• Make sure your family finds giving more rewarding than receiving. Make regularly serving others and sharing the things you have a family priority. Focus more on how your family can give than how your family can accumulate more things for yourselves. When unexpected money comes into your family, give God a portion first.

You won’t banish greed from your child’s life by snapping a picture of him or her in a toy aisle. You can, however, by helping your child grow a godly, generous heart. It takes more time and effort, but it’s actually effective.

How to Stop Everyone From Nagging You (A Special Post for Kids, Spouses and the Occasional Parent!)

Note: Tired of having to constantly remind others to do what they should be doing? Share the somewhat silly post below, then have a family discussion about the suggestions in the article. Why is having to be constantly reminded to do something, a possible sign of a “heart” problem? What needs to change in the ways you interact with one another?

Are you tired of everyone nagging you? Ever wonder why they don’t know you are already well aware of what they are constantly bothering you about? What if I told you there is a method you can use to eliminate almost all of the nagging people do that bothers you?

This method involves an exercise that will take a little work at first, mainly because you probably have several people bugging you about different things. It’s easy once you get the hang of it though, and will usually stop any future nagging as soon as you use it.

Step 1: Make a list of every person who nags you. Beside their name, list the things they are constantly bugging you about. This list needs to be very thorough or the method won’t work well.

Step 2: Accept that these things are very important to the person listed beside them. The reasons don’t really matter – you probably wouldn’t think they were all that great anyway. You just have to accept that the quirks that make them so lovable include an unreasonable expectation that you do these things consistently and in a manner they consider timely.

Step 3: Remind yourself of the Golden Rule – Do unto others as you would have them do unto you. Is there a special possession you don’t want people to borrow without asking or perhaps even touch? Or something you are having to constantly remind others to do because it is important to you? Would you want them to respect your wishes, even if they thought you were being silly about it? Then you need to give the people that are nagging you the same respect about the things that are important to them.

Step 4: This step is crucial. Get up right now and do everything on that list. If it is something that needs to be done on a regular basis, do it immediately whenever the opportunity arises (like putting dirty clothes in the hamper).

That’s it! Repeat the exercise whenever you notice someone has begun nagging you. If you are really paying attention, you can complete the exercise before they even have a chance to nag you. That generally leaves them speechless for a time.

Remember, as unreasonable as others’ requests may seem, they are critically important to them. You will most likely never convince them those things are optional or unimportant. Your time is better spent completing the exercise, thereby giving yourself the peace you so richly deserve!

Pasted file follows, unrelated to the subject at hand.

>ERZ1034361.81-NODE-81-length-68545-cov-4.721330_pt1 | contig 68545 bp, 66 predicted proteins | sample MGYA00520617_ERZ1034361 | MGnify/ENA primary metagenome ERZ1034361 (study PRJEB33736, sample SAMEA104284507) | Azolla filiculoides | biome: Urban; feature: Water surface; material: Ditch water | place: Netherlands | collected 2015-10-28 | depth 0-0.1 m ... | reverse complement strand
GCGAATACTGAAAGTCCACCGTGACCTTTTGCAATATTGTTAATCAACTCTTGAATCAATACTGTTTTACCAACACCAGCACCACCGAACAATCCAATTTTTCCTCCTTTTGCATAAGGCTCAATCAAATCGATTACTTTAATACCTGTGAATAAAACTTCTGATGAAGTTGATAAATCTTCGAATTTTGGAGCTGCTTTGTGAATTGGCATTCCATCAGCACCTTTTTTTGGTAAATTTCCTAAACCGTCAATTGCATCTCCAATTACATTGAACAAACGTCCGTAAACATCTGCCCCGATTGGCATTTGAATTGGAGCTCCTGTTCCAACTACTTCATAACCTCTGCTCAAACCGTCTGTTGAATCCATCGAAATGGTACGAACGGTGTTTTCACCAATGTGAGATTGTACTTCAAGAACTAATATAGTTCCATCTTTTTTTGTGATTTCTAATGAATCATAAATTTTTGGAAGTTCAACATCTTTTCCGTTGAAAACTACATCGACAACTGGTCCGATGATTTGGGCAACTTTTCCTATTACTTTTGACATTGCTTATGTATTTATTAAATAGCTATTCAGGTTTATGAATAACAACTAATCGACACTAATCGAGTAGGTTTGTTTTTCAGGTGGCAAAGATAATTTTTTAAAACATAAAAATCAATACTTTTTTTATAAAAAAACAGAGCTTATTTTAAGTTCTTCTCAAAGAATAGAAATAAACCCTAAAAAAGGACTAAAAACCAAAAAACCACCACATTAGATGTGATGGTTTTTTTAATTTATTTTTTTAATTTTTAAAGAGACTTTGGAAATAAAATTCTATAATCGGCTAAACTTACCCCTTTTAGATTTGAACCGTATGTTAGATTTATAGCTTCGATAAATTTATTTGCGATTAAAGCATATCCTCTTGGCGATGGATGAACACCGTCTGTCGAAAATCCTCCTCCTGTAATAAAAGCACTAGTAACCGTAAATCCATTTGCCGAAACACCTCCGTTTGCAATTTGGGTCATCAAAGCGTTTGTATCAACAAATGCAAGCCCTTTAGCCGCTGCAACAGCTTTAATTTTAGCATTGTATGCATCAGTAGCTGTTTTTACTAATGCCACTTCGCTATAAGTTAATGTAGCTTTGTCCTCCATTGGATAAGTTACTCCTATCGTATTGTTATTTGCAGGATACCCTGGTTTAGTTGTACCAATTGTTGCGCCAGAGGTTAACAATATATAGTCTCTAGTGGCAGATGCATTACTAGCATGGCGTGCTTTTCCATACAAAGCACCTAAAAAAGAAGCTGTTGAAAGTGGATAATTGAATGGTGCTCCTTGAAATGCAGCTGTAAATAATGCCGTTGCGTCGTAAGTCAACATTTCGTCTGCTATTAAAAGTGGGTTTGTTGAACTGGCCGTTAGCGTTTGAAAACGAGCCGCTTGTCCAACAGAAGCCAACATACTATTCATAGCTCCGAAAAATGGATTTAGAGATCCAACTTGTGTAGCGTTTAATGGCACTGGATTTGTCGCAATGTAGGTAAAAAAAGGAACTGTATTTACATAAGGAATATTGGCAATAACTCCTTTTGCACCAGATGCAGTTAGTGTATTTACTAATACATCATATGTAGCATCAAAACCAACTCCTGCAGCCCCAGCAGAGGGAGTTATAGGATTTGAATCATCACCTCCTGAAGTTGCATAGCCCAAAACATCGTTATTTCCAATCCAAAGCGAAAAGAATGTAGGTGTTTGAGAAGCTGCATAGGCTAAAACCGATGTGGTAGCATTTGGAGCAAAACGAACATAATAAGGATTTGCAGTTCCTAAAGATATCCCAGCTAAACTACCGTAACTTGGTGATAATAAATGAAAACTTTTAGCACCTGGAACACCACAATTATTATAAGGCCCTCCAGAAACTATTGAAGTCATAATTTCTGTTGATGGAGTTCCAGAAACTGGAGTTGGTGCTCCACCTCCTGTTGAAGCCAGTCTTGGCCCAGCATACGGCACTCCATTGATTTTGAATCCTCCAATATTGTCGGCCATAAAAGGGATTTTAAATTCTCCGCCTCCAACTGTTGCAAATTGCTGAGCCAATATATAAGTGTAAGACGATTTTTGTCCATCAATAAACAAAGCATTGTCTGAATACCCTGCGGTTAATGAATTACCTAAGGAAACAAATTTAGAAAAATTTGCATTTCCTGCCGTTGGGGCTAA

Fun Way to Teach Kids About Complaining

Ask parents what bothers them the most about their children’s behavior and “whining and complaining” probably make the top five list of almost everyone. What if you could do something fun that might just help them better understand why complaining is something they need to erase from their lives?

This one takes a little effort, but it’s more fun and thereby possibly more effective than your daily lectures on the topic. You will need to get some tonic water, some quail (your butcher can special order it they don’t normally carry it) and make a batch of “manna” cookies (you can find a recipe here). Then grab your kids and a Bible.

Tell your kids they are going to have an experience very similar to one the Israelites had in the wilderness. Take your kids outside and go on a really long walk. (This works best on a warm day.) Have the tonic water and some cups in a tote bag. When your kids complain about being thirsty, give them a drink of the tonic water. (It’s bitter, but won’t hurt them.)

When you arrive home, serve them manna cookies. Ask them what it would be like if that were the only food you served them at every meal for the rest of their years at home – no restaurant meals, no school lunches – just manna every meal. (Note: No one knows for sure exactly what manna tastes like. This recipe is based on the few clues we can find in the Bible.)

Pull out your Bible and tell them the story from Numbers 10 and 11. When you reach the part about quail, let your kids taste some of the quail meat you cooked.

As they are eating have them discuss how they felt on your little “journey”. What are some reasons all of the complaining made God and even the leaders so upset and angry? Remind them God had just delivered the people from horrible slavery. Discuss what the people should have been grateful for instead of complaining. Ask your kids how all of the complaining might have affected Moses and Aaron and their leadership. What about Joshua, who was in training to become the next leader? What about the people themselves?

Ask them what things they complain and whine about a lot. What should they be grateful for instead? How does their whining and complaining have a negative effect on others? Challenge them to think of ways to remind themselves to be more aware of their complaining and make an effort to stop. (You might even want to have a family challenge to encourage everyone to break bad habits!)

Teaching Your Kids to Honor You (Their Parent)

Teaching Your Kids to Honor You (Their Parent) - Parenting Like HannahIf you’re a Christian parent, you are well aware there are a couple of verses in the Bible about children obeying their parents. You may have even used them from time to time to remind your kids to obey you.

As your kids get older, the obedience part becomes more natural (hopefully!). The part that causes them issues at times is the part we forget is in the verse. Here’s the entire passage found in Ephesians 6:1-3, “Children, obey your parents in the Lord, for this is right. Honor your father and mother” (which is the first commandment with a promise), that it may go well with you and that you may have a long life on the earth.”

Continue reading Teaching Your Kids to Honor You (Their Parent)